Psychiatric disorders

Uncommon: nightmare, agitation
Rare: confusional state, libido disorder, irritability, aggression, hallucination
Not known: restlessness, delusion, anger, depressed mood, abnormal behaviour (possibly associated with amnesia) and complex sleep behavior including somnambulism (see Section 4.4: somnambulism and associated behaviour), dependence (see Section 4.4), withdrawal syndrome (see below)

Nervous system disorders

Common: dysgeusia (Bitter taste), somnolence (residual)
Uncommon: dizziness, headache
Rare: anterograde amnesia
Not known: Ataxia, paraesthesia, cognitive disorders such as memory impairment, disturbance in attention, speech disorder

Eye disorders Respiratory, thoracic and mediastinal disorders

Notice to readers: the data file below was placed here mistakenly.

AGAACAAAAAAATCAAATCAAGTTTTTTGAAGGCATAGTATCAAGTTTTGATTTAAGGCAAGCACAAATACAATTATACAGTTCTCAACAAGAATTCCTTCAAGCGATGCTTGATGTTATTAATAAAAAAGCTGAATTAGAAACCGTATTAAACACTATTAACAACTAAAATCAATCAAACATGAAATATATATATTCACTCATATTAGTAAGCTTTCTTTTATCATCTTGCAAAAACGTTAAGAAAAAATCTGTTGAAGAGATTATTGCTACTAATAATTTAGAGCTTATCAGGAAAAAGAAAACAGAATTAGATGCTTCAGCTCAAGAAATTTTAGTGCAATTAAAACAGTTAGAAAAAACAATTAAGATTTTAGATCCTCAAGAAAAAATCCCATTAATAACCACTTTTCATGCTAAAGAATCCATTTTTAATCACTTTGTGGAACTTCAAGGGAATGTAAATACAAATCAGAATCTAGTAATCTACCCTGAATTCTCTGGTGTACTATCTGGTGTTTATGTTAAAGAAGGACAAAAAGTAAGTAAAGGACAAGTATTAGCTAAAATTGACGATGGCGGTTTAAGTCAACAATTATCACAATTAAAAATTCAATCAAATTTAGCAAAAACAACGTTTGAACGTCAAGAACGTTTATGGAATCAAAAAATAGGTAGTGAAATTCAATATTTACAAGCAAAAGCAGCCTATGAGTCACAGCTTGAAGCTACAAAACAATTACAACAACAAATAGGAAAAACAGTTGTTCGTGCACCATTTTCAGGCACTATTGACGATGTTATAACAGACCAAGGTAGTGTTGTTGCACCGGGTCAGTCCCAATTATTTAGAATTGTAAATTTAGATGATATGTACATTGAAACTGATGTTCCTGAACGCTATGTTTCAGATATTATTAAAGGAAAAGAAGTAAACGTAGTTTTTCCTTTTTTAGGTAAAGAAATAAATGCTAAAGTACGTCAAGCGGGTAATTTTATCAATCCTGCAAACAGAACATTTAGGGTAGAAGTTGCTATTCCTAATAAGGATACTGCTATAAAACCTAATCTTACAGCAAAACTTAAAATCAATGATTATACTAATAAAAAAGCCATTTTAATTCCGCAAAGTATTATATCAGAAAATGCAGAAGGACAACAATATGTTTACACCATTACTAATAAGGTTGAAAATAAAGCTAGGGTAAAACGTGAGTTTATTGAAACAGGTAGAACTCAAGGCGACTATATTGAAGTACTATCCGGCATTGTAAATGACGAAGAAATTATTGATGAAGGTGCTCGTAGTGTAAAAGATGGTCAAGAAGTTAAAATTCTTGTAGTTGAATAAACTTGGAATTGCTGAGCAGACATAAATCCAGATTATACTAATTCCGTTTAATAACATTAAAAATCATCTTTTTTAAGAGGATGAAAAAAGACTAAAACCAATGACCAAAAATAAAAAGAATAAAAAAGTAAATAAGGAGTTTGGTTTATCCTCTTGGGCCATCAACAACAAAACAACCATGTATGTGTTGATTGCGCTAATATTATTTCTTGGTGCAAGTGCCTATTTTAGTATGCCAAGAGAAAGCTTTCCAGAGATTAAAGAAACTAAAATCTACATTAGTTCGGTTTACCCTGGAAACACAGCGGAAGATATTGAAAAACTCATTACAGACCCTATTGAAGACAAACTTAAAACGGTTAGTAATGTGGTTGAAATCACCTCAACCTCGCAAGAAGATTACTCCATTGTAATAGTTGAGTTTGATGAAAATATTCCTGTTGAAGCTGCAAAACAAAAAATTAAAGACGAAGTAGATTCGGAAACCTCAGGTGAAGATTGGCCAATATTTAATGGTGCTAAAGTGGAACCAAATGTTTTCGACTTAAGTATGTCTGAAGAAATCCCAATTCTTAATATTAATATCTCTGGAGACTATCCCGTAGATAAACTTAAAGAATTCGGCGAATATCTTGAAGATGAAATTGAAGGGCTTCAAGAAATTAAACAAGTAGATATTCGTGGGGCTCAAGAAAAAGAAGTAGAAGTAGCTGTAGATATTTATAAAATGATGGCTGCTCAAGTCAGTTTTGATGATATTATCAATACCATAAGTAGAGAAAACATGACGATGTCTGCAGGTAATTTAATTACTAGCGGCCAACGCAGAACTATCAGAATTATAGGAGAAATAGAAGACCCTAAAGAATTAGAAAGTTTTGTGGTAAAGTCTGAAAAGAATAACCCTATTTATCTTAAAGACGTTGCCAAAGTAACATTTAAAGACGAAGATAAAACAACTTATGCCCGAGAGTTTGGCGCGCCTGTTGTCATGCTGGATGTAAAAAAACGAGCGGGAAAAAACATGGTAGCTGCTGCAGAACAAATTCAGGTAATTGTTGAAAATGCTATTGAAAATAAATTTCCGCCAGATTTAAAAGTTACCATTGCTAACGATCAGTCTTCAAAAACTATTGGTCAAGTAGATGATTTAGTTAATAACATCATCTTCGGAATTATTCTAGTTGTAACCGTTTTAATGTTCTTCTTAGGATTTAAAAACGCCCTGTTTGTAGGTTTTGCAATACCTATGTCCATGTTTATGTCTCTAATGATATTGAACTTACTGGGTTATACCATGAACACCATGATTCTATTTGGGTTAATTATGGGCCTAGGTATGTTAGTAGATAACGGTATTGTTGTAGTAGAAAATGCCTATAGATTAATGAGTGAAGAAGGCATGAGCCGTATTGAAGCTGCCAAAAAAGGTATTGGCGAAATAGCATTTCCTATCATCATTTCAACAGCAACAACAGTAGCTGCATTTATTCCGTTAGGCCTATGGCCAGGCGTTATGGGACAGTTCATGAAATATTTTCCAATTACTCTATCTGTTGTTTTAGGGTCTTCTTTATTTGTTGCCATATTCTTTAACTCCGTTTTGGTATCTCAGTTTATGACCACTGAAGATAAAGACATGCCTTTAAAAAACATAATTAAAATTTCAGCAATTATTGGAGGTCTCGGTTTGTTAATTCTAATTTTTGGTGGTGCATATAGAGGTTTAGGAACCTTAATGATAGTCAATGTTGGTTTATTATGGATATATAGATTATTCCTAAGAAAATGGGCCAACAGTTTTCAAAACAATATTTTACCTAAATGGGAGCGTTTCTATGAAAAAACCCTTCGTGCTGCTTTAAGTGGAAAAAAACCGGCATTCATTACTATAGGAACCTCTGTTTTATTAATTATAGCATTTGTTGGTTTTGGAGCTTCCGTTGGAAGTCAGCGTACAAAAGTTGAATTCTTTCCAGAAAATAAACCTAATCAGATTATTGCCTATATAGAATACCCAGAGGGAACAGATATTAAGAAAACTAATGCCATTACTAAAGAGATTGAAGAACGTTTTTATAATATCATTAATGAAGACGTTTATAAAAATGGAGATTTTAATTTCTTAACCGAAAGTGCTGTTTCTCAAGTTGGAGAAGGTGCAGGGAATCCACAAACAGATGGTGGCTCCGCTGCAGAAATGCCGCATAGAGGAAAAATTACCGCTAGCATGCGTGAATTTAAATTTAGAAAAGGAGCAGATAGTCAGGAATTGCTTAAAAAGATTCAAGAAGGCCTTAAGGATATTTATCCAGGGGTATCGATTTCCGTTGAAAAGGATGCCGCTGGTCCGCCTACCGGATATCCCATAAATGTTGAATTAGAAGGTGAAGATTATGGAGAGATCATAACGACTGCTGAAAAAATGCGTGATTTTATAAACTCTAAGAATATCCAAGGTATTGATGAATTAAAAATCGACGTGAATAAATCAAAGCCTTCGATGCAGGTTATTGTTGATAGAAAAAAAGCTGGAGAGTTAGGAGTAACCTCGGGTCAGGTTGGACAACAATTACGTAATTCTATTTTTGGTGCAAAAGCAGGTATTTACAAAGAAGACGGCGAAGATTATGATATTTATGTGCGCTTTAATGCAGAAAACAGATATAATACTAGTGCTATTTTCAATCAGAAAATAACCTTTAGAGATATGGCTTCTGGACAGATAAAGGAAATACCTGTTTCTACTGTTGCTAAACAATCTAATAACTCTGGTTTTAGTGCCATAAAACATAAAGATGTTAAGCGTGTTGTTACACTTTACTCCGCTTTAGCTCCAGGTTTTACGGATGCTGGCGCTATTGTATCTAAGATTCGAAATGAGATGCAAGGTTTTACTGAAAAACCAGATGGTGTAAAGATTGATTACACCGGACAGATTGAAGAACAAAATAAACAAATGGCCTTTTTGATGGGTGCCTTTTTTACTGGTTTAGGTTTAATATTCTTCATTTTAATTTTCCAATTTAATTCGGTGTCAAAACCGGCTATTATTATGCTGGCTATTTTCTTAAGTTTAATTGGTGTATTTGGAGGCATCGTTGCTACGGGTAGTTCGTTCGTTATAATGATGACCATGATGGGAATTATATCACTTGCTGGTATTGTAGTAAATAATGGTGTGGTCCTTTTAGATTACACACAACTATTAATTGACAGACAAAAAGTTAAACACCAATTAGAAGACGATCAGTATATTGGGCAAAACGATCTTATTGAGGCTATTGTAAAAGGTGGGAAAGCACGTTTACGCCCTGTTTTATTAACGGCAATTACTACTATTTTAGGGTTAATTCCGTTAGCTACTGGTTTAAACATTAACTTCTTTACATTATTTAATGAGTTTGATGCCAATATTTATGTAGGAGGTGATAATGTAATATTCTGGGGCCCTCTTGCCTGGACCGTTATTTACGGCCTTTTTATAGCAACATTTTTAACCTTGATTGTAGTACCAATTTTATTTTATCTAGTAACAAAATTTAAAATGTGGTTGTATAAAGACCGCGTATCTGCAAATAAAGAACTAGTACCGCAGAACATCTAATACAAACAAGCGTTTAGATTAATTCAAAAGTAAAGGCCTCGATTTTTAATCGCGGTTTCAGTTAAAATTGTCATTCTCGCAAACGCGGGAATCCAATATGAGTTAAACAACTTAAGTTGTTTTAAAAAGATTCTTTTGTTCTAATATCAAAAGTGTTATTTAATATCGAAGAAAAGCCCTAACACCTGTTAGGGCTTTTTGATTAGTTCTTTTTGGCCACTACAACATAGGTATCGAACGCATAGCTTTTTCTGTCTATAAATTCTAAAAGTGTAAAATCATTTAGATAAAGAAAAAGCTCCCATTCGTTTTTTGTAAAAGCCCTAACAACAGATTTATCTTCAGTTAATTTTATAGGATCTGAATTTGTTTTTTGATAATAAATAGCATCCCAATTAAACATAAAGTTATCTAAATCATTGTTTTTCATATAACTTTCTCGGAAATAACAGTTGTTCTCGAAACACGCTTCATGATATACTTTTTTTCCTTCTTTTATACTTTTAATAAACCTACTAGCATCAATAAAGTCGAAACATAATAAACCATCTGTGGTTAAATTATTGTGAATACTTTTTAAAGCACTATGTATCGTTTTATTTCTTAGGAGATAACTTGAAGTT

Rare: dyspnoea (see section 4.4)
Not known: respiratory depression (see section 4.4)

Gastrointestinal disorders

Common: dry mouth
Uncommon: nausea, vomiting
Rare: diarrhoea
Not known: dyspepsia

Hepatobiliary disorders

Very rare: transaminases increased and/or blood alkaline phosphatase increased (mild to moderate)

Skin and subcutaneous tissue disorders

Rare: urticaria or rash, pruritus

Musculoskeletal and connective tissue disorders

Not known: muscular weakness

General disorders and administration site conditions

Uncommon: fatigue
Not known: light headedness, incoordination Injury, poisoning and procedural complications
Rare: fall (predominantly in elderly patients)

Injury, poisoning and procedural complications

Rare: fall (predominantly in elderly patients)

Withdrawal syndrome has been reported upon discontinuation of zopiclone. (See section 4.4. Special Warnings and Precautions for Use). Withdrawal symptoms vary and may include rebound insomnia, muscle pain,anxiety, tremor, sweating, agitation, confusion, headache, palpitations, tachycardia, delirium, nightmares, hallucinations, panic attacks, muscle aches/cramps, gastrointestinal disturbances and irritability.